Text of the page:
RoseAnne Archibald, shown in this 2018 file photo, has been elected the new national chief of the Assembly of First Nations in Canada. CNS photo/Laura Barrios, Anishinabek Nation

Bishops remain hopeful about Indigenous reconciliation

By 
  • September 16, 2021

OTTAWA -- Canada’s bishops remain hopeful that a planned meeting in the Vatican with Indigenous leaders and the Pope will lead to further reconciliation despite the leader of the largest Indigenous organization in Canada saying she will not go to the Vatican.

Assembly of First Nations National Chief RoseAnne Archibald told Canadian Catholic News on Aug. 31 she will not be attending the Dec. 17-20 meetings between the Pope and delegations from Canada’s First Nations, Métis and Inuit communities.

Canada’s bishops, in a statement provided by the Canadian Conference of Catholic Bishops (CCCB), say despite Archibald’s decision they “hope” the meetings in the Vatican “will be a meaningful step” in reconciliation for the Catholic Church’s role in Canada’s residential school system.

“The CCCB respects the decision of AFN National Chief RoseAnne Archibald and acknowledge her advocacy on behalf of First Nations people,” said the statement provided by CCCB communications director Lisa Gall. “Healing and reconciliation are of fundamental importance in the ongoing dialogue with our local and national Catholic communities and for all Canadians.”

Archibald, who was elected to her post in July, said the AFN is still deciding how best to formally ask the Pope to make an apology on Canadian soil for the Catholic Church’s role in Canada’s residential school system, which was one of Calls to Action of the Truth and Reconciliation Commission.

“I know we need to press the Pope to come to Canada,” Archibald said. “The process of inviting him, I would say we are working on.

“We have been very public. We want the Pope here in Canada.”

For the CCCB, the meetings that have been arranged with the Pope in the Vatican are part of an ongoing process.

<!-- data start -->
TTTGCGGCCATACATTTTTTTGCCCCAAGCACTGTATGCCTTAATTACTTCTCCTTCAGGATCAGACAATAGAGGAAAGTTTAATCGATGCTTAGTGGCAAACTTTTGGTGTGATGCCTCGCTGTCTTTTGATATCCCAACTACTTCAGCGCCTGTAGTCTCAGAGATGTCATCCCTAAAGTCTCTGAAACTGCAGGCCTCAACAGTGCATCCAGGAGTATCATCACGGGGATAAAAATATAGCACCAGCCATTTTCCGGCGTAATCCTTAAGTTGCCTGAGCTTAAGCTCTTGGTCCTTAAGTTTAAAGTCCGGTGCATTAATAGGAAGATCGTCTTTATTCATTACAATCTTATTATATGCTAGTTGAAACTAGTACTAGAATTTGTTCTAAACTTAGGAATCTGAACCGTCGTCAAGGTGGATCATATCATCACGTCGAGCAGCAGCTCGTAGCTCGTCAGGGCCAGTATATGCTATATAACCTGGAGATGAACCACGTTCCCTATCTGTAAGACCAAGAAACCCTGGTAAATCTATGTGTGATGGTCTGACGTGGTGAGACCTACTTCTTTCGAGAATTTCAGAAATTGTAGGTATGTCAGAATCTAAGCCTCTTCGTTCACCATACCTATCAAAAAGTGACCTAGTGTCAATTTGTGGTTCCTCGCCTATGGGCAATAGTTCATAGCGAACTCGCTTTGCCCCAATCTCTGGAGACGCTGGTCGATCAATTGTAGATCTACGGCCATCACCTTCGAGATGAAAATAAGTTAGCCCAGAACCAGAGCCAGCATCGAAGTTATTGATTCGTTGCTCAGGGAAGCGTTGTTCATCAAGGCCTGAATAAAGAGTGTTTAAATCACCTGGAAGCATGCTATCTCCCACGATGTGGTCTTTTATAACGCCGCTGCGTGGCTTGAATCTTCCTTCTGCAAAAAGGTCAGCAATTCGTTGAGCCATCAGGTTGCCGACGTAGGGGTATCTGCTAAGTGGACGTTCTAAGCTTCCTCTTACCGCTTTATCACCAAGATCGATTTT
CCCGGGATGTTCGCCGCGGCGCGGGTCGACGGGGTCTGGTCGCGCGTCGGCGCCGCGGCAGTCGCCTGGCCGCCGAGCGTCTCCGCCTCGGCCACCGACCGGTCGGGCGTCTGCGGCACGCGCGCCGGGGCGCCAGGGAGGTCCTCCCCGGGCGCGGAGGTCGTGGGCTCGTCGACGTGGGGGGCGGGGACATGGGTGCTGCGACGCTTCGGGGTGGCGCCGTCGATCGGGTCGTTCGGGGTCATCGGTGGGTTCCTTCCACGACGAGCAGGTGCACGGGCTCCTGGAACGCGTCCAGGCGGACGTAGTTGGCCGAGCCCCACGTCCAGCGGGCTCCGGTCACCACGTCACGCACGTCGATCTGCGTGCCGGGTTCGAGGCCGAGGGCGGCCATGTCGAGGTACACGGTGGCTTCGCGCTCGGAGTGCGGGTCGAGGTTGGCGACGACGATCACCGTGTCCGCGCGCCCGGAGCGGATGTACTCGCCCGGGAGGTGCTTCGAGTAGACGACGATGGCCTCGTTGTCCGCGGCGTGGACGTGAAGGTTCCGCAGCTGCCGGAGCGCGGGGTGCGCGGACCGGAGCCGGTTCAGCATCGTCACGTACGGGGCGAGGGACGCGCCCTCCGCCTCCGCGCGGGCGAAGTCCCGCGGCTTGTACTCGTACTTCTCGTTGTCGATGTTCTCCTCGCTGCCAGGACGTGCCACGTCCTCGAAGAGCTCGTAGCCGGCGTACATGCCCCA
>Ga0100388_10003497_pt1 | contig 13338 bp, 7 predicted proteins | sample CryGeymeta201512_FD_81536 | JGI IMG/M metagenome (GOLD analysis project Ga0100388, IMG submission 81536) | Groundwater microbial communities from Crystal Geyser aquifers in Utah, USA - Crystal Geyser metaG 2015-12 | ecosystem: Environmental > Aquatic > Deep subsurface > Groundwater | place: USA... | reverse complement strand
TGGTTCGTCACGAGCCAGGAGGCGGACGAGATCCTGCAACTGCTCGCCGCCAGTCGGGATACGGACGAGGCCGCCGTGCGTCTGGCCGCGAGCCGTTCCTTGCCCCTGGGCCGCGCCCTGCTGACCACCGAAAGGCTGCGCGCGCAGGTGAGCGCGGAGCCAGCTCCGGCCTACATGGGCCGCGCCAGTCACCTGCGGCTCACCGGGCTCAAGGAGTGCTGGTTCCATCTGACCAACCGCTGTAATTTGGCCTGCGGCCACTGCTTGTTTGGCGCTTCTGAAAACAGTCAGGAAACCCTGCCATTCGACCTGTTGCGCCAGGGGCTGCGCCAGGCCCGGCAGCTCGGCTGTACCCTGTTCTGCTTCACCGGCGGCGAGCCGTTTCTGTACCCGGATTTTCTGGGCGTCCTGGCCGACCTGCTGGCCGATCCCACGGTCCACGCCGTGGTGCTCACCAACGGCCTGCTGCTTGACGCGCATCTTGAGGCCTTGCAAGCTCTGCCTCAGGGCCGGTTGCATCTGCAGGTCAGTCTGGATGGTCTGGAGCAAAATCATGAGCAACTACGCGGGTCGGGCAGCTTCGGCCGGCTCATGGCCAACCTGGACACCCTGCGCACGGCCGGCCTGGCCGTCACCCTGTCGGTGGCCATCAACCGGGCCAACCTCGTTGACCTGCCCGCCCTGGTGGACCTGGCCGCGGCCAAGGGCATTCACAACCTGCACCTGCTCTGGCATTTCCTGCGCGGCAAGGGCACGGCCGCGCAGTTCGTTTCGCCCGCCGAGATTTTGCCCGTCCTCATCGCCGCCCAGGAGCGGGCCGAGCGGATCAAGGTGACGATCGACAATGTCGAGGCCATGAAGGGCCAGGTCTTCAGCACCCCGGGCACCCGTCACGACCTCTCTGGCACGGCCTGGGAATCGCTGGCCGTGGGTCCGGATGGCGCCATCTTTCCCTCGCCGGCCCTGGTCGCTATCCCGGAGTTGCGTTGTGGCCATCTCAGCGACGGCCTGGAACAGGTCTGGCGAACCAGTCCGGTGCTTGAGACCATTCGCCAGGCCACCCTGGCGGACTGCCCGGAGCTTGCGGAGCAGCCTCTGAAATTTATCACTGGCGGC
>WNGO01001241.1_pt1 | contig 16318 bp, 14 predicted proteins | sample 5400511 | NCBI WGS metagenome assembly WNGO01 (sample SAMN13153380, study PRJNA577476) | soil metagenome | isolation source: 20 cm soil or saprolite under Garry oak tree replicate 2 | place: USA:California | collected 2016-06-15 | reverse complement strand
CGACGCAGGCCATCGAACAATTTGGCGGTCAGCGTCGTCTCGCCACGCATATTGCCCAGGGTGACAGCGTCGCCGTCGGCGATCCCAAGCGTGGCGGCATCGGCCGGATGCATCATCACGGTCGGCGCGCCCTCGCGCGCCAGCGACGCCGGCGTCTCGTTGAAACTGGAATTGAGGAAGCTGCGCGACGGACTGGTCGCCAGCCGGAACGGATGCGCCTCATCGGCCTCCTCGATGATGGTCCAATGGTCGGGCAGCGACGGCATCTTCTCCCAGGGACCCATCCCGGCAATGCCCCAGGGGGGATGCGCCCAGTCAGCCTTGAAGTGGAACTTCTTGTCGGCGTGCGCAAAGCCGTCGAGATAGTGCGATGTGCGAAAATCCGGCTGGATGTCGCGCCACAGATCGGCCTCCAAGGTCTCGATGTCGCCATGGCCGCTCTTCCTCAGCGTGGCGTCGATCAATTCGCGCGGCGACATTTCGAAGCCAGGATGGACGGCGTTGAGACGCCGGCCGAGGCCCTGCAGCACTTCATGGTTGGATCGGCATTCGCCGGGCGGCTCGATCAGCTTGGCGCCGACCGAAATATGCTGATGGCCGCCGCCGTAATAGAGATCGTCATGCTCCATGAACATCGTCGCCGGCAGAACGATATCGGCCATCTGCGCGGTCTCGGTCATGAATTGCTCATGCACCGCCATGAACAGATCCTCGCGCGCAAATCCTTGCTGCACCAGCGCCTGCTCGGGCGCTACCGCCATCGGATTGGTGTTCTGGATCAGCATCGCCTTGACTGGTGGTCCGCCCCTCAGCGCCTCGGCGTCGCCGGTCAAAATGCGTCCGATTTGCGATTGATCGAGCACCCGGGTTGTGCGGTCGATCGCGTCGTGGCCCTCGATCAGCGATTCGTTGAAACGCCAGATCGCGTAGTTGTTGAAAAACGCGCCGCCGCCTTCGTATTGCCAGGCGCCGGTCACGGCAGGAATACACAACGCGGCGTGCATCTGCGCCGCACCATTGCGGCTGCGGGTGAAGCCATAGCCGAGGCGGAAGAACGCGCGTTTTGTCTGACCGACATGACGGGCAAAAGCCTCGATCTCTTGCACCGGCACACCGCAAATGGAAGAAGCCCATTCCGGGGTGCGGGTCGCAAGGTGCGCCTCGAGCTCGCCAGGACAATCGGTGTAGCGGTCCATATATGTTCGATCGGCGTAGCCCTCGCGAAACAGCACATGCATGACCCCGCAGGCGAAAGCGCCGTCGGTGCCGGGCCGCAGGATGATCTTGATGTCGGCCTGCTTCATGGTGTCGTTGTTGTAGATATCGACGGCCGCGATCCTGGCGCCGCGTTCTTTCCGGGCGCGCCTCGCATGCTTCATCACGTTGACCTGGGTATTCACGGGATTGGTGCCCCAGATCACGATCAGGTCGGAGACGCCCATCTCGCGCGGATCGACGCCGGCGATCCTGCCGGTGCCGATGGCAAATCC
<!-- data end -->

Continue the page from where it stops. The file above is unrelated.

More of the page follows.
“The Bishops of Canada hope that the upcoming meeting between Pope Francis and First Nations, Métis and Inuit survivors, knowledge keepers and youth will be a meaningful step in the long journey towards reconciliation. This journey requires Indigenous and non-Indigenous people being committed to walk together,” the CCCB statement said.

“In that spirit of mutual commitment, we have been in regular conversation with Indigenous leaders — both at the local and national levels, and bilaterally with the First Nations, Métis and Inuit national organizations — to ensure that this delegation gives residential school survivors the chance to be heard and to move towards healing and a future that is founded on hope.”

Before Archibald became AFN National Chief in July, the previous AFN leader, Perry Bellegarde, announced on June 30 that a delegation of Indigenous leaders would be going to the Vatican to meet with the Pope in December.

“There are no guarantees of any apology or that he will even come back to Canada, but we have to make the attempt and we have to seize the opportunity,” said Bellegarde at the time. “I believe the spirit will move and things will happen in a good way. That is my hope and that is my prayer.”

Calls for the Pope to make such an apology have been made before, including by Prime Minister Justin Trudeau. In 2018 the CCCB announced that Pope Francis “could not personally respond” to requests to travel to Canada for an apology, while urging the bishops to continue reconciliation efforts.

Calls for the Pope to apologize have intensified since unmarked graves of children were found on the site of a former Catholic-run school in Kamloops, B.C., in May.

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My only comment at this time is a question, " What would Jesus do in this situation?"

Ron Hatcher
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